Let me explain, before I transitioned (for those of you don’t know I’m a trans* man/was born female) I spent 18 years going through life as a female and about five years as a gay female. For most of my life I was relatively happy, minus the whole trans* thing. It wasn’t until I started going out drinking around the age of sixteen and even though I was a gay female I was still verbally abused by cis gendered men and in some cases groped, which always confused me cos I was very masculine but with a baby face and it seemed to me that there was a lot of men with repressed homosexual tendencies. Now, to me there was two lot of invisibility happening whenever this occurred, one being that men were treating me like an object due to my gender and two that I believe this to be happening cos I was an ‘obvious’ dyke so clearly that meant I was going to fulfil some kind of boring straight boy fantasy. The one incident I remember was when I was in Walkabout bar (classy,I know) with a friend when someone we were with lent through her and someone else to grab my chest and squeeze it. I was so shocked that he did this that I just stared at him then called him a fucking arsehole. This to me clearly showed his lack of respect for women and he quite clearly felt he had the right to touch me.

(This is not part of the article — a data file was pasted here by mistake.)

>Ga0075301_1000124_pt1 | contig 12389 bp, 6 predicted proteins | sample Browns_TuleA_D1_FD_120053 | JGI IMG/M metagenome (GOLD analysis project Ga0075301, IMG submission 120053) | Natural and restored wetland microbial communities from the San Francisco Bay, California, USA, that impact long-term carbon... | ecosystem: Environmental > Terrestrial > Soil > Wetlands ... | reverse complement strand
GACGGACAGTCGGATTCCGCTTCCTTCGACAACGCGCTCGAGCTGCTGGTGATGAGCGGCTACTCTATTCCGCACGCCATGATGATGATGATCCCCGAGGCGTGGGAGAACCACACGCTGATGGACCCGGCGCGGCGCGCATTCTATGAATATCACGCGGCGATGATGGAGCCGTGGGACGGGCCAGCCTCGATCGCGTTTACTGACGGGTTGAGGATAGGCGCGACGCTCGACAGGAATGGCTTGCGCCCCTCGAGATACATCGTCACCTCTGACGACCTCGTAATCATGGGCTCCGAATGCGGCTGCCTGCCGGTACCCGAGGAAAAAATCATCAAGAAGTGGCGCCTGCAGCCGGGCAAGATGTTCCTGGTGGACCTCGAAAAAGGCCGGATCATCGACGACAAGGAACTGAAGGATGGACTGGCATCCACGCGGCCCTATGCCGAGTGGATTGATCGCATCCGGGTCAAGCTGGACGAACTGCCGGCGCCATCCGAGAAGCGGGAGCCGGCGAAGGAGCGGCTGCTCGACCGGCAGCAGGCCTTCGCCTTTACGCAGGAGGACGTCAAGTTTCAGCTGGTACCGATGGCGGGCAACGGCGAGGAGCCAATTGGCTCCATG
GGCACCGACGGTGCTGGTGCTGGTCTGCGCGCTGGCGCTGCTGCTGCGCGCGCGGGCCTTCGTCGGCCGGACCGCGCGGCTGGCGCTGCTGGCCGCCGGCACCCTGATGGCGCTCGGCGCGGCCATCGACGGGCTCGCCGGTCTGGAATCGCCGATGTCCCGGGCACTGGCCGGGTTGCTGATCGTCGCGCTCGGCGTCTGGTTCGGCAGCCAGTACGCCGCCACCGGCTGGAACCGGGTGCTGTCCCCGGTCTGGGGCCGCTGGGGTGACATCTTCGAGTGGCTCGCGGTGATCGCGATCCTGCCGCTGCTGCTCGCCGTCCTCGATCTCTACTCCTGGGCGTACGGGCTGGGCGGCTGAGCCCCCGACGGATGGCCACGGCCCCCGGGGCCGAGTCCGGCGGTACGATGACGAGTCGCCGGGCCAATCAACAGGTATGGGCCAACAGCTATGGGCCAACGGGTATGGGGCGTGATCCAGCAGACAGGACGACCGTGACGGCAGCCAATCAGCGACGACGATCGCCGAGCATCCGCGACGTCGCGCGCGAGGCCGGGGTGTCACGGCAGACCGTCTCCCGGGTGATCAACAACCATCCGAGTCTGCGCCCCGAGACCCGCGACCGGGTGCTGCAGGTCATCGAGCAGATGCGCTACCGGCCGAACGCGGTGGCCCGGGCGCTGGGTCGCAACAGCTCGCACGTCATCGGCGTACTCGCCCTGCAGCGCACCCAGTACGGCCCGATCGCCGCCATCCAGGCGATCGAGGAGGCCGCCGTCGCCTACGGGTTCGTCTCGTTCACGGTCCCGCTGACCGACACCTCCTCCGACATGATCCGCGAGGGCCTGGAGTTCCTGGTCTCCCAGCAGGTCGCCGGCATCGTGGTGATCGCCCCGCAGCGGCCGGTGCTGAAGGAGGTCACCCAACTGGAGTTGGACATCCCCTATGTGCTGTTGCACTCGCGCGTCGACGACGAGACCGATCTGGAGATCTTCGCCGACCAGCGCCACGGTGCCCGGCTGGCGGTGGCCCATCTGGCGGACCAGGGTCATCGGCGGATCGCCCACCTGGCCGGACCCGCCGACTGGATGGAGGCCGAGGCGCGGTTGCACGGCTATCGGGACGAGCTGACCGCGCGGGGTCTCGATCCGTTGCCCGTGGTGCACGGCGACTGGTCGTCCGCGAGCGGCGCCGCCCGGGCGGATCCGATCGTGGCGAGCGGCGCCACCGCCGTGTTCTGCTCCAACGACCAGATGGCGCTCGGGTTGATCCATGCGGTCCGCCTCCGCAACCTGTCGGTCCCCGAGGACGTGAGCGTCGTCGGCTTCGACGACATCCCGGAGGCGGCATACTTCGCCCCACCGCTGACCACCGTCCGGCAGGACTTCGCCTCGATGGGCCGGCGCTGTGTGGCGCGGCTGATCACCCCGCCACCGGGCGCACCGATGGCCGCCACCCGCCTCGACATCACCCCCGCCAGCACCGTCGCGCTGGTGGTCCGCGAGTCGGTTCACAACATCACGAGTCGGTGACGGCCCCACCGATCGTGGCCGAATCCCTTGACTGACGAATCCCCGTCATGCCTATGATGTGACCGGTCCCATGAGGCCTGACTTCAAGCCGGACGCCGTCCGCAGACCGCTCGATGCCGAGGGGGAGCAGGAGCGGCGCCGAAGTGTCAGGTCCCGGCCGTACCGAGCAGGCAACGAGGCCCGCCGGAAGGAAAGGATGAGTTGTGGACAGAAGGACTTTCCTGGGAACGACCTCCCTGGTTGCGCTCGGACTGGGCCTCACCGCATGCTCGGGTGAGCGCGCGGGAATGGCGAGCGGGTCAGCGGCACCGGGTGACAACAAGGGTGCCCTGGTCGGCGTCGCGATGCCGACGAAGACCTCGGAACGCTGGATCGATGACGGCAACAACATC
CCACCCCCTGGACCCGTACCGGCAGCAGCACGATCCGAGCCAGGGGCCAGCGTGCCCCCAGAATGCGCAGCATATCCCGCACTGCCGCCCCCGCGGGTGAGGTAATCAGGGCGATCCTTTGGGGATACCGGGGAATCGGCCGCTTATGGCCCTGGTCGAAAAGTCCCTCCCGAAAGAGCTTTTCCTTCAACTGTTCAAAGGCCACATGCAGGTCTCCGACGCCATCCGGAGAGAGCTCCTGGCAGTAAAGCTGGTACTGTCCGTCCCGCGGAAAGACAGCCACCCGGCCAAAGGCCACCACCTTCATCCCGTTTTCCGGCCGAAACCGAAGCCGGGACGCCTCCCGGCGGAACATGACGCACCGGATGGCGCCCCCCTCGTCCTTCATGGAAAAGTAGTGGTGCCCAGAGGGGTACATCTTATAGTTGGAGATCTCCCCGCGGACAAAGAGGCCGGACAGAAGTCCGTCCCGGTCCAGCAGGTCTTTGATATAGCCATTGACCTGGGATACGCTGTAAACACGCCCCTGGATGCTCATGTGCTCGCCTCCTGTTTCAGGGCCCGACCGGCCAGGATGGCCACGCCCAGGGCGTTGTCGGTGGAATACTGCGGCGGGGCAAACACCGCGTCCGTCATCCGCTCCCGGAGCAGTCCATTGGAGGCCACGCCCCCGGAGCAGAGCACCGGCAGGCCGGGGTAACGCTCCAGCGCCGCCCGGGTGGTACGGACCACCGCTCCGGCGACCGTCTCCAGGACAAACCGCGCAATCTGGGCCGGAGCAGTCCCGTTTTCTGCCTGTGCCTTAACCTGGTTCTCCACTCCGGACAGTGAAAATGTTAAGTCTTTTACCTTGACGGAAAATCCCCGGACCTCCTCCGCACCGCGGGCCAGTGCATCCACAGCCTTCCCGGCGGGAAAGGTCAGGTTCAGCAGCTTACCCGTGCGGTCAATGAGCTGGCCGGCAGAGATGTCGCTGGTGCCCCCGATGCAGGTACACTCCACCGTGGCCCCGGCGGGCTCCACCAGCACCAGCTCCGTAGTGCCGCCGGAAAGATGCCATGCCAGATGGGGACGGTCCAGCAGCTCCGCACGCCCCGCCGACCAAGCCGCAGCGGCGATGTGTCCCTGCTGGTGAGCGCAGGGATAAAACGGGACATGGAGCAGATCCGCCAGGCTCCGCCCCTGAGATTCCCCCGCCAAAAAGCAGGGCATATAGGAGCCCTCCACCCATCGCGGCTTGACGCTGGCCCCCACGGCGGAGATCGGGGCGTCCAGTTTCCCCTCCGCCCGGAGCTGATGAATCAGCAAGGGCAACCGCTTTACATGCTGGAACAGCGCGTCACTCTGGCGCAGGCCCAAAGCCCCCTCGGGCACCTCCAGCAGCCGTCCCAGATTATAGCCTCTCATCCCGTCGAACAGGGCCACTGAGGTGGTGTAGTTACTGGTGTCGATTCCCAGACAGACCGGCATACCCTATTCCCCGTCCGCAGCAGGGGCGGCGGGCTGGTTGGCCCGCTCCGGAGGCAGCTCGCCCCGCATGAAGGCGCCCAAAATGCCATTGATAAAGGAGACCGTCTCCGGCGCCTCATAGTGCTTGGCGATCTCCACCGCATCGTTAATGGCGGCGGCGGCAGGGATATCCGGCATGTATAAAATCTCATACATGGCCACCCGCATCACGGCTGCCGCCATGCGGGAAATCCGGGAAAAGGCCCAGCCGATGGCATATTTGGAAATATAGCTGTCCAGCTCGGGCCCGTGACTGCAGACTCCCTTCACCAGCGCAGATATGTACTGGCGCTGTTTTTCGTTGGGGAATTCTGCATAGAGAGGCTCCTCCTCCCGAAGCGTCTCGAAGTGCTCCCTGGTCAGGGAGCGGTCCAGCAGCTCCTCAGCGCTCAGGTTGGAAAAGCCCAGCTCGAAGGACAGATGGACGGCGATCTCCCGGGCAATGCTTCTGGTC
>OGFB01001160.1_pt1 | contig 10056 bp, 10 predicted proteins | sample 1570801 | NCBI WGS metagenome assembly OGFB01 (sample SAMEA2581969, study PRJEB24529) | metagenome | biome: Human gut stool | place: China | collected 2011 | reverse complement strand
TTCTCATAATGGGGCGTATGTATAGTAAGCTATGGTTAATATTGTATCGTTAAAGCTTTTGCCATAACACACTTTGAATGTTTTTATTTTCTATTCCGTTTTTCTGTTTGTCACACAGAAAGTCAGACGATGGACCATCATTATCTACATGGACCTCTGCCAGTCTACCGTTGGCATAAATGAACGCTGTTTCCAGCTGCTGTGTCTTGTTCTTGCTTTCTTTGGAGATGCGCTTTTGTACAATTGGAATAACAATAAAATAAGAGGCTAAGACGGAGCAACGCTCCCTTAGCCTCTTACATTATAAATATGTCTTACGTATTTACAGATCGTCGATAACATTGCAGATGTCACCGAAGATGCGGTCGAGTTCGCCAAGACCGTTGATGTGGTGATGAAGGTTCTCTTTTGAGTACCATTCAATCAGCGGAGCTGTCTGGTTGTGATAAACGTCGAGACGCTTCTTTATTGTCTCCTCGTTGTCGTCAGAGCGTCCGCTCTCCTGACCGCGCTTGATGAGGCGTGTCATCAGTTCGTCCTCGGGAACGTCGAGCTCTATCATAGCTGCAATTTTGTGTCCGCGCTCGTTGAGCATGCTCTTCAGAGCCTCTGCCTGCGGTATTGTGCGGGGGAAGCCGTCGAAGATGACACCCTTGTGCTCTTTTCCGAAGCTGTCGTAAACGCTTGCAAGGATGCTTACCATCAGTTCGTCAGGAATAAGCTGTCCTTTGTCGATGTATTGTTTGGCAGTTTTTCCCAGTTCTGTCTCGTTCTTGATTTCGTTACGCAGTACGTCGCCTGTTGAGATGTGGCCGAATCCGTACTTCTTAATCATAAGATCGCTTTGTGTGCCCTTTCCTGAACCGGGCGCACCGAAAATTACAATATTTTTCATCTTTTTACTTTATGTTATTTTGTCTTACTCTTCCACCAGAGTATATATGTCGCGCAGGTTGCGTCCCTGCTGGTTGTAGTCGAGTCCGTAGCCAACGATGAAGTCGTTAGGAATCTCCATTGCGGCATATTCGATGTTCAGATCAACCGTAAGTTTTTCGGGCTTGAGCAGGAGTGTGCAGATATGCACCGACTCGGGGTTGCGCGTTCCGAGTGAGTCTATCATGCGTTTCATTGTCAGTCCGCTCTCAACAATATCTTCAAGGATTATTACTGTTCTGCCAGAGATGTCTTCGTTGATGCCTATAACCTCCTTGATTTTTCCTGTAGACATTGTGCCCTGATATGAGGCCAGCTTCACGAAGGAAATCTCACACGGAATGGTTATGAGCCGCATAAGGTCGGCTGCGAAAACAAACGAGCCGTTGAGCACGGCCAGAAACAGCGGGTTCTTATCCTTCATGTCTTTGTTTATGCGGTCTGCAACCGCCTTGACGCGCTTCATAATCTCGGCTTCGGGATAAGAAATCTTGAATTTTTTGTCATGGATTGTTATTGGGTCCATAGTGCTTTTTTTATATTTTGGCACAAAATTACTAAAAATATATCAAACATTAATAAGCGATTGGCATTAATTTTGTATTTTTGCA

I was openly gay and I got a lot of abuse from wankers in town on nights out, just the usual shouts of ‘dyke’ at me. I used to feel really vulnerable and isolated like my rights as a human being to be treated weren’t there from these idiots.